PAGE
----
, Volume 235, Issue 1, pp 169–178 | Cite as

Abstinence-induced withdrawal severity among adolescent smokers with and without ADHD: disentangling effects of nicotine and smoking reinstatement

  • L. Cinnamon BidwellEmail author
  • Sara G. Balestrieri
  • Suzanne M. Colby
  • Valerie S. Knopik
  • Jennifer W. Tidey
Original Investigation



Individuals with attention deficit hyperactivity disorder (ADHD) start smoking earlier, are more likely to progress to nicotine dependence, and have a more difficult time quitting smoking compared to their non-ADHD peers. Little is known about the underlying behavioral mechanisms associated with this increased risk, particularly at the adolescent stage.


This study aimed to assess the effects of overnight nicotine abstinence and smoking reinstatement on subjective withdrawal states in adolescent smokers with and without ADHD.


Adolescent daily smokers (27 with ADHD and 17 without ADHD) completed three experimental sessions: (1) a placebo patch followed by smoking a nicotine cigarette, (2) placebo patch followed by smoking a nicotine-free cigarette, and (3) nicotine patch followed by smoking a nicotine-free cigarette. Subjects abstained overnight before each session, and patches were administered 45 min before smoking. The primary outcome measure was a smoking withdrawal symptom questionnaire.


ADHD smokers experienced greater difficulty concentrating and impatience/restlessness during abstinence than non-ADHD smokers. Smoking a cigarette improved abstinence-induced difficulty concentrating and restlessness, regardless of its nicotine content, and regardless of whether transdermal nicotine was received or not.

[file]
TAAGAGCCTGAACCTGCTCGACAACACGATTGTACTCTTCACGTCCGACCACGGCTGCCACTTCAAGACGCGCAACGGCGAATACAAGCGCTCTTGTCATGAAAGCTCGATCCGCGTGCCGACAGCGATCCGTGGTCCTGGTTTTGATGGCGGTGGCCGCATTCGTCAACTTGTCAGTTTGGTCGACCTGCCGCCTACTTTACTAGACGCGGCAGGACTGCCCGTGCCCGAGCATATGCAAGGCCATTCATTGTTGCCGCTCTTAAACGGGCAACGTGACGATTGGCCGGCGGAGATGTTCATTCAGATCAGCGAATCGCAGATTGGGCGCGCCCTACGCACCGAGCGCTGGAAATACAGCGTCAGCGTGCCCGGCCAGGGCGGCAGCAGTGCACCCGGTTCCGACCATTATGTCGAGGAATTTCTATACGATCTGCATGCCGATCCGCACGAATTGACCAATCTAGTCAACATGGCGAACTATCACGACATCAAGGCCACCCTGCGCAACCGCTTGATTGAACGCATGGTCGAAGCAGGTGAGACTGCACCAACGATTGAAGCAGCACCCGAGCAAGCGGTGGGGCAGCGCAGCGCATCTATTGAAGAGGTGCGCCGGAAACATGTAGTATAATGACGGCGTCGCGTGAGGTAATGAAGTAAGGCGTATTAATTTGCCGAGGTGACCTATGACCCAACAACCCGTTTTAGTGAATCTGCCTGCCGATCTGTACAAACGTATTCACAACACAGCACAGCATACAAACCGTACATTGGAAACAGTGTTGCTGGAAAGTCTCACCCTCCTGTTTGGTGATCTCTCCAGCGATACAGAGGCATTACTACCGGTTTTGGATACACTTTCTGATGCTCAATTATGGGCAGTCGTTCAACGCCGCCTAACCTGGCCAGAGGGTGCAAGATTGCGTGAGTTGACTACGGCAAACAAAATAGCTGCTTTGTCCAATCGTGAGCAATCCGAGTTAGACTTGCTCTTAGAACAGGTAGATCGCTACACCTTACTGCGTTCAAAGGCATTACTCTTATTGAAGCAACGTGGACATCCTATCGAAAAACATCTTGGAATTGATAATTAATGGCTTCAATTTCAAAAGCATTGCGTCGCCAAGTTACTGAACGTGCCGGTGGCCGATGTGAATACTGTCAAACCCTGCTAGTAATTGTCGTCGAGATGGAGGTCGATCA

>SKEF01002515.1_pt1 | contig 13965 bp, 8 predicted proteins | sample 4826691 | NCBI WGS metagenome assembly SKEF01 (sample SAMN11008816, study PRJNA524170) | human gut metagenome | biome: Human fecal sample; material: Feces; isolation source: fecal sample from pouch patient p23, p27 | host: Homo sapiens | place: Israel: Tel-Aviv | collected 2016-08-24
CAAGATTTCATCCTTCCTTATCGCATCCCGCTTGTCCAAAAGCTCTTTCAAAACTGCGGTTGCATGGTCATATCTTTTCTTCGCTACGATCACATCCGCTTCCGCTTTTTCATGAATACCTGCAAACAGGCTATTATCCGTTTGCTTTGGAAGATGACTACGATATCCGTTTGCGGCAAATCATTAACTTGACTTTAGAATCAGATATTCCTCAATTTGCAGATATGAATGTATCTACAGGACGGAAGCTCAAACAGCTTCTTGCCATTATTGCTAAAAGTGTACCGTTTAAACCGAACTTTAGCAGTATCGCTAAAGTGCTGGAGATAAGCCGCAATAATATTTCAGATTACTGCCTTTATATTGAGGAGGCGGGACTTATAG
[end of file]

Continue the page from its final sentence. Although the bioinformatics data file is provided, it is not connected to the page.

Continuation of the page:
Thus, sensorimotor aspects of smoking, rather than nicotine itself, appeared to relieve withdrawal. Although ADHD smokers report greater withdrawal symptoms than non-ADHD smokers, they responded strongly to the sensorimotor aspects of smoking during withdrawal. These findings suggest that even lighter, adolescent smokers with ADHD are vulnerable to smoking progression through altered smoking abstinence and withdrawal relief processes.


Adolescents ADHD NRT Sensorimotor replacement Attention Denicotinized cigarette 



This research is supported by the National Institute on Drug Abuse: K23DA033302 to LCB.


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Copyright information

© Springer-Verlag GmbH Germany 2017

Authors and Affiliations

  • L. Cinnamon Bidwell
    • 1
    • 2
    Email author
  • Sara G. Balestrieri
    • 2
  • Suzanne M. Colby
    • 2
    • 3
    • 4
  • Valerie S. Knopik
    • 3
    • 5
    • 6
  • Jennifer W. Tidey
    • 3
    • 4
  1. 1.Institute of Cognitive ScienceUniversity of ColoradoBoulderUSA
  2. 2.Center for Alcohol and Addiction StudiesBrown UniversityProvidenceUSA
  3. 3.Department of Psychiatry and Human BehaviorAlpert Medical School of Brown UniversityProvidenceUSA
  4. 4.Department of Behavioral and Social Health Sciences, School of Public HealthBrown UniversityProvidenceUSA
  5. 5.Division of Behavioral Genetics, Rhode Island Hospital, Department of Psychiatry and Human BehaviorThe Warren Alpert Medical School of Brown UniversityProvidenceUSA
  6. 6.Department of Human Development and Family StudiesPurdue UniversityWest LafayetteUSA

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